Queens Of Modern TimesPowered by Wendie ZAHIBO, the project was born in Brasil and explores the definition of a #QMT. A #QMT is a woman who wears her culture, her origin and her history as a crown, with pride, love and respect. More than that, it’s a woman who chooses to fight for her dreams. “Live your dreams, don’t dream your life.” This illustrated book puts the spotlight on 10 heroines through 10 women of the modern times in a voluptuous combination of art, prose and style. The goal is to show another side of our history, a history full of great women, conquerors, exchanges, and kingdoms. By putting the spotlight on 10 sheroes, QTM reveals 10 charismatic women, 10 conceptions of the Black beauties to the future readers, in order to help them consider their own crowns. Do you know who you are?

Available in Wood Hard Cover and a Softer Cover, Order your copy of Reines Des Temps Modernes today!

Queens Of Modern Times

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19Dec/16
veggie connection

The Veggie Connection is Bridging the Vegan Community

veggie connectionThe Veggie Connection is a network event where attendees are exposed to a host of vegetarian and vegan vendors, speakers, entertainment, and more. The Veggie Connection aims to not only create awareness regarding the plant based lifestyle, but to ensure that it is accessible, enjoyable and sustainable for all who are on this journey towards wellness and abundance.

veggie connectionFounder Lateefah Smith is a mother, entrepreneur, and change agent with the insight, vision, and enthusiasm necessary to inspire, and garner impressive results. With over 20 years of experience in retail/ merchandising, human resource, management, and promotions she has significant expertise in event coordination and planning, maximizing sales, and visual and verbal presentations.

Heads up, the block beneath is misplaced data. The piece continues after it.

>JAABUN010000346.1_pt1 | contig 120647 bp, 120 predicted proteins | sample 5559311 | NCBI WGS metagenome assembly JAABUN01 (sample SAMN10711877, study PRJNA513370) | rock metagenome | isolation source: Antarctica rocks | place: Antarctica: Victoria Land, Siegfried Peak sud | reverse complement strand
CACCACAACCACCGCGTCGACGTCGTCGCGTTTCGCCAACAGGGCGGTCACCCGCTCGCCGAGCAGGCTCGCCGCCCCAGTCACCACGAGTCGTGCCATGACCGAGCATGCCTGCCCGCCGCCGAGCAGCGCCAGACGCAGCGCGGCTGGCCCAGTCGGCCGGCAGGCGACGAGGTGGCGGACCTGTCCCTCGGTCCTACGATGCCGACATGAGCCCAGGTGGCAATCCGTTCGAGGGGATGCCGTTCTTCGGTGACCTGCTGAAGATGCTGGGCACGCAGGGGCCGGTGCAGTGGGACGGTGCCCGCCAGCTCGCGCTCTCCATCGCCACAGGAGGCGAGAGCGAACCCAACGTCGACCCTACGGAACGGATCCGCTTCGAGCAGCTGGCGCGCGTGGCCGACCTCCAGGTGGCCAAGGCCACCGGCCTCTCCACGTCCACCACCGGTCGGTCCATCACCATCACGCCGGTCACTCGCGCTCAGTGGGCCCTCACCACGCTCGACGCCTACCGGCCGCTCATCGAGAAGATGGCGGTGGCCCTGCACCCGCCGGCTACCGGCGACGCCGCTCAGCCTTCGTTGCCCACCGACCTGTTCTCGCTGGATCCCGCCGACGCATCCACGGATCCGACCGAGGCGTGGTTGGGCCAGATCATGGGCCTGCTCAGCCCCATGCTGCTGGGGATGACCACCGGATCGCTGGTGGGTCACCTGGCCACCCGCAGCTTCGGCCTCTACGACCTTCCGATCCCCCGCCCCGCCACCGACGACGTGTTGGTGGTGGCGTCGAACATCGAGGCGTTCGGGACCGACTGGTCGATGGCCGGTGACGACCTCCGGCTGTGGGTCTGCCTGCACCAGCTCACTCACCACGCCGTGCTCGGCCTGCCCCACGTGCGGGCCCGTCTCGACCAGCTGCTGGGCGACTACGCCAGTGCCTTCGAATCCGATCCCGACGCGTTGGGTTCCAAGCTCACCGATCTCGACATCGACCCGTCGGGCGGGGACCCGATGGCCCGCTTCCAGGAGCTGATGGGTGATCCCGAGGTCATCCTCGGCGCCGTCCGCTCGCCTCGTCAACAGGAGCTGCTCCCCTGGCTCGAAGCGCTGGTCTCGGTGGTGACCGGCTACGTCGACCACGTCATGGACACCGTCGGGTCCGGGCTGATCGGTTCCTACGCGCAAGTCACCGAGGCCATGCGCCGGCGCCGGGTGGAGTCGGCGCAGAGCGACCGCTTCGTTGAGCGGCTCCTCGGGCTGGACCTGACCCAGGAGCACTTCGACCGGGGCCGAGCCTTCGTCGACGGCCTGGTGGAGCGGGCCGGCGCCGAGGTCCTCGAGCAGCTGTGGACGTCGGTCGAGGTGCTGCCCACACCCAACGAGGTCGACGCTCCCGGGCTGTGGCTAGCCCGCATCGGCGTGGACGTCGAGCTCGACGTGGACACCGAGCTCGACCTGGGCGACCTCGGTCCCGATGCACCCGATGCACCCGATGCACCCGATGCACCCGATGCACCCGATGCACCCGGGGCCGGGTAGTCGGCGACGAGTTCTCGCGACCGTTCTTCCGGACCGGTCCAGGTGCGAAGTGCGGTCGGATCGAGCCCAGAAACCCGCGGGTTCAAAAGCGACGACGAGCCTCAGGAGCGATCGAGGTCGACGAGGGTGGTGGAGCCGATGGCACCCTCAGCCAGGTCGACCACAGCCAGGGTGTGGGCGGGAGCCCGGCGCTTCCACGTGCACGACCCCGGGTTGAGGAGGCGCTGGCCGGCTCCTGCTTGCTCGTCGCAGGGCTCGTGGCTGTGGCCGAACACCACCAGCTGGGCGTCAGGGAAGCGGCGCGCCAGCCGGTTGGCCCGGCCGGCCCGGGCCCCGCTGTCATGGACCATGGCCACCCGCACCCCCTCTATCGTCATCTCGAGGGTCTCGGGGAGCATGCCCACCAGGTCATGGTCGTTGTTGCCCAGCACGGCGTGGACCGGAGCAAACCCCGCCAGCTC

Lateefah is a high energy individual who committed herself to a 21 day herb-based detox in 2008 to adapt a plant-based eating lifestyle. As a person dedicated to the plant-based eating lifestyle, she created The Veggie Connection. Between caring for her two young children, Lateefah manages to run her business “The Veggie Connection” very successfully. It’s a juggle, but thankfully she has a good support team in place. When she is not working or child-caring, you can find her meditating, developing herbal extracts, and writing.

For more information on The Veggie Connection, click here.

veggie connection

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19Dec/16
Fatou and the Kora

Children’s Book Fatou and the Kora is a Modern African Fairy Tale

Fatou and the KoraOur children — all children, deserve high art and high quality literature.  How important is it for children to see not only themselves but the world around them accurately in the stories they read and are read to them?  At The English Schoolhouse we believe that so much of a child’s beliefs not only about the world, but themselves, is shaped by the imagery and stories they are exposed to from an early age and throughout childhood.  We’re pleased to share our eighth title from our boutique publishing house, Fatou and the Kora.
Fatou and the Kora is a modern West African fairy tale set in Dakar, Senegal.  Fatou, a young Senegalese girl, resides in a region where it is thought by many that the kora, or the African harp, is an instrument that is not to be played by girls.  Fatou follows her instinct and discovers a generational gift within herself, while also teaching her father an unexpected lesson.